The Kritic

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  Photo Credit: Stock Rocket/Shutterstock

We millennials are often described as lazy, entitled and unwilling to leave our parents’ homes. But this isn’t the truth, nor is it what I’m here to discuss. We need to talk about what we’re eating and how it affects the world, our health and the countless animals at factory farms.

We’re not only the world’s largest generation; we’re the largest generation of self-identified vegetarians and vegans. Concerned about health, the environment and animal welfare, nearly 12 percent of us avoid animal products.

While it’s great that so many of us care, it’s important that we all understand the negative impact that eating meat, dairy and eggs has on the world.

Let’s start with the environment. It’s clear that killing animals for food is killing our planet. Consider this: Raising animals for food produces more greenhouse gas emissions than all forms of transportation combined. Simply by avoiding animal products, we can cut our carbon footprints in half.

Animal agriculture isn’t only a leading cause of climate change; it’s also a leading source of water pollution. And it’s a huge drain on natural resources—for example, a pound of beef requires 13 percent more fossil fuel and 15 times more water to produce than a pound of soy. If you say you care about the environment, it’s time to put your money where your mouth is and eat a plant-based diet.

Millennials are the age group most likely to be uninsured, so it’s important we discuss the negative health effects of consuming animal products. Study after study has shown that one of the best ways to improve your health is to adopt a vegan diet. In fact, researchers at the Mayo Clinic found that compared to shorter-term vegetarians, people on a vegetarian diet for more than 17 years enjoyed a 3.6-year increase in life expectancy. Just think about all you could do with that extra time.

But surely the most important reason we millennials need to start caring about what we eat is because it directly affects the lives of billions of farmed animals. Cows, pigs and chickens raised and killed for food are just as smart and sensitive as the dogs and cats we adore at home. But at factory farms, they’re subjected to extreme confinement, brutal mutilations and bloody, violent deaths.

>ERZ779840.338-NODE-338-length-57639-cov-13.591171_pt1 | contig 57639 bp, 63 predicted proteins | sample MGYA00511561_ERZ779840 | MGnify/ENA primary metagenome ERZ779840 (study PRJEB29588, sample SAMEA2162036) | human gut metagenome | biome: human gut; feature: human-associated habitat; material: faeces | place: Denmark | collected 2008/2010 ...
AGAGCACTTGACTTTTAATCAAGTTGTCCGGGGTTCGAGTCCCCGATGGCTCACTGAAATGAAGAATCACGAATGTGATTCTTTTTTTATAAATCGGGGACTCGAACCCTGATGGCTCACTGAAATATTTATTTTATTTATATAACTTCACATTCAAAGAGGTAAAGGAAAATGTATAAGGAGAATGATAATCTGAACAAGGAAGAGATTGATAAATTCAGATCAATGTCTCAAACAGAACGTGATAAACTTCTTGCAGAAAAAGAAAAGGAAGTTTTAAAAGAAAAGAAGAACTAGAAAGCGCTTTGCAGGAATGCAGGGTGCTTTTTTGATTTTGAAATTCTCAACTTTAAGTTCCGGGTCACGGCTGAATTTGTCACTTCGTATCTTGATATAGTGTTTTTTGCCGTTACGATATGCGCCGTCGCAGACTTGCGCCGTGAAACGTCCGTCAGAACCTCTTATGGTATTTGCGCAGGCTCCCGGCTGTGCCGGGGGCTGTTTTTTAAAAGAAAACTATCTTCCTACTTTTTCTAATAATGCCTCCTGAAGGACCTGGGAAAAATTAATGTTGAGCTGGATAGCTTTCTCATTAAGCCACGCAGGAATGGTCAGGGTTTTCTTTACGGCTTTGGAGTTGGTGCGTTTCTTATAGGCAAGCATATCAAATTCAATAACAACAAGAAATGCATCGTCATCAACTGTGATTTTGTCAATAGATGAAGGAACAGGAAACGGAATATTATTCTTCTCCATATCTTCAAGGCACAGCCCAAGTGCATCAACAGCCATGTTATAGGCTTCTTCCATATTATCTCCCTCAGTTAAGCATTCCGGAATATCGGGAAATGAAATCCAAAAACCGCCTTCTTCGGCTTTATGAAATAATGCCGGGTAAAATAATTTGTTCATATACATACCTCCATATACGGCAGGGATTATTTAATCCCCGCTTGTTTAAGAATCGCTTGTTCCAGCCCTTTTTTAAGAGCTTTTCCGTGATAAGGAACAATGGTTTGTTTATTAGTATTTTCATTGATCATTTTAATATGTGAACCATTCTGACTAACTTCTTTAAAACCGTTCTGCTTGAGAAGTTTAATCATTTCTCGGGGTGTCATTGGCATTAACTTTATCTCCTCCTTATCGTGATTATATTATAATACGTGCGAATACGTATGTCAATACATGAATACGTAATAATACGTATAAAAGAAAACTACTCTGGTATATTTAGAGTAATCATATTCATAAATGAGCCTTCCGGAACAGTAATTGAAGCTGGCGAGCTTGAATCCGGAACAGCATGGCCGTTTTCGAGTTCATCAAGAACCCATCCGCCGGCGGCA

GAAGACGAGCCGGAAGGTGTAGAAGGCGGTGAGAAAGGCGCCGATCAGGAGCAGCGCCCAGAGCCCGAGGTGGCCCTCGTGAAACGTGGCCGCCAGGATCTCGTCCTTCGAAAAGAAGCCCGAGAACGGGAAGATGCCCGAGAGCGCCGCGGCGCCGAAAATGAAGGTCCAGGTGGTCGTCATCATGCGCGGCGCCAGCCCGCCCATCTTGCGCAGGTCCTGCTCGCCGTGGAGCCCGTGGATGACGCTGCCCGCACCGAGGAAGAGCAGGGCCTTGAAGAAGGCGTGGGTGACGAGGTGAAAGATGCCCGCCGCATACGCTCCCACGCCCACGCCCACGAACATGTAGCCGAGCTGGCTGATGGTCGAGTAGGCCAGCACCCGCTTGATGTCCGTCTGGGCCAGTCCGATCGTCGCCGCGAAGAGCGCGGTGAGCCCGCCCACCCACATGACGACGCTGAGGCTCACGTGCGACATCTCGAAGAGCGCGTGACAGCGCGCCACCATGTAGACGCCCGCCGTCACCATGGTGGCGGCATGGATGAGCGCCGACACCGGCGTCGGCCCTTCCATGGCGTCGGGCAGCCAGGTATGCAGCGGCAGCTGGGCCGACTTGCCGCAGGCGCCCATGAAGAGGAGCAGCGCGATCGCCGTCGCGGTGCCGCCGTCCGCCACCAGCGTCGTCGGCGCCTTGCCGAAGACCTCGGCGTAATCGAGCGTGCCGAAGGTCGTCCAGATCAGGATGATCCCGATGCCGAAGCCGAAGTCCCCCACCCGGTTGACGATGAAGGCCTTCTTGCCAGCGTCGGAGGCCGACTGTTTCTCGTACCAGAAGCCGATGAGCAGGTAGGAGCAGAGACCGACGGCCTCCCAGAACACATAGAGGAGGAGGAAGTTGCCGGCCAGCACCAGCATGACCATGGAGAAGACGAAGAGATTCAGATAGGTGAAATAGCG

See for yourself:

Fortunately, we have the power to stop this. We can help the planet, animals and ourselves simply by adopting a vegan diet. And I know what you’re thinking—yes, you can still enjoy brunch.

So what do you say, fellow millennials? Let’s be the generation that puts an end to this cruel and unnecessary industry and makes the world a kinder place for all.

This article was originally published at AlterNet.
By Joe Loria, communications and content manager at Mercy For Animals
Read the original article.

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  Photo Credit: Tatiana Grozetskaya/Shutterstock

According to The Guardian, JBS, Cargill and Tyson—three of the world’s largest meat producers—emitted more greenhouse gas last year than all of France and nearly as much as the biggest oil companies, such as Exxon, BP, and Shell.

Hardly any meat or dairy companies publish their climate emissions, so it’s almost impossible to know the exact amount of greenhouse gas generated. But using the most comprehensive data from the Food and Agriculture Organisation of the United Nations, The Guardian estimated emissions from animal agriculture, and the results are staggering.

The top 20 meat and dairy companies emitted more greenhouse gas in 2016 than all of Germany, Europe’s biggest climate polluter. This means if these companies were a country, they would be the world’s seventh-largest greenhouse gas emitter.

It’s impossible to take world leaders seriously when they fail to mention animal agriculture in addressing climate action. Raising animals for food emits more greenhouse gas than all the cars, planes, and other forms of transportation combined.

What’s more, according to the Food and Agriculture Organisation of the United Nations, carbon dioxide emissions from raising farmed animals make up about 15 percent of global human-induced emissions, with beef and milk production as the leading culprits.

But simply by avoiding animal products, you cut your carbon footprint in half. Keep in mind that a pound of beef requires 13 percent more fossil fuel and 15 times more water to produce than a pound of soy. Additionally, a recent study found that switching to a plant-based diet reduces your personal carbon emissions more than replacing your gasoline-powered car with a hybrid.

There is no such thing as “sustainable” meat, and plant-based alternatives to meat, dairy, and eggs take a mere fraction of the resources to produce as their animal-based counterparts.

A vegan diet is not just good for the planet. It also spares countless animals lives of misery at factory farms. Pigs, cows, chickens, and other farmed animals suffer horribly. These innocent animals face unthinkable horrors: cruel caged confinement; brutal mutilations; and bloody, merciless deaths.

This article was originally published at AlterNet.
By Joe Loria, communications and content manager at Mercy For Animals
Read the original article.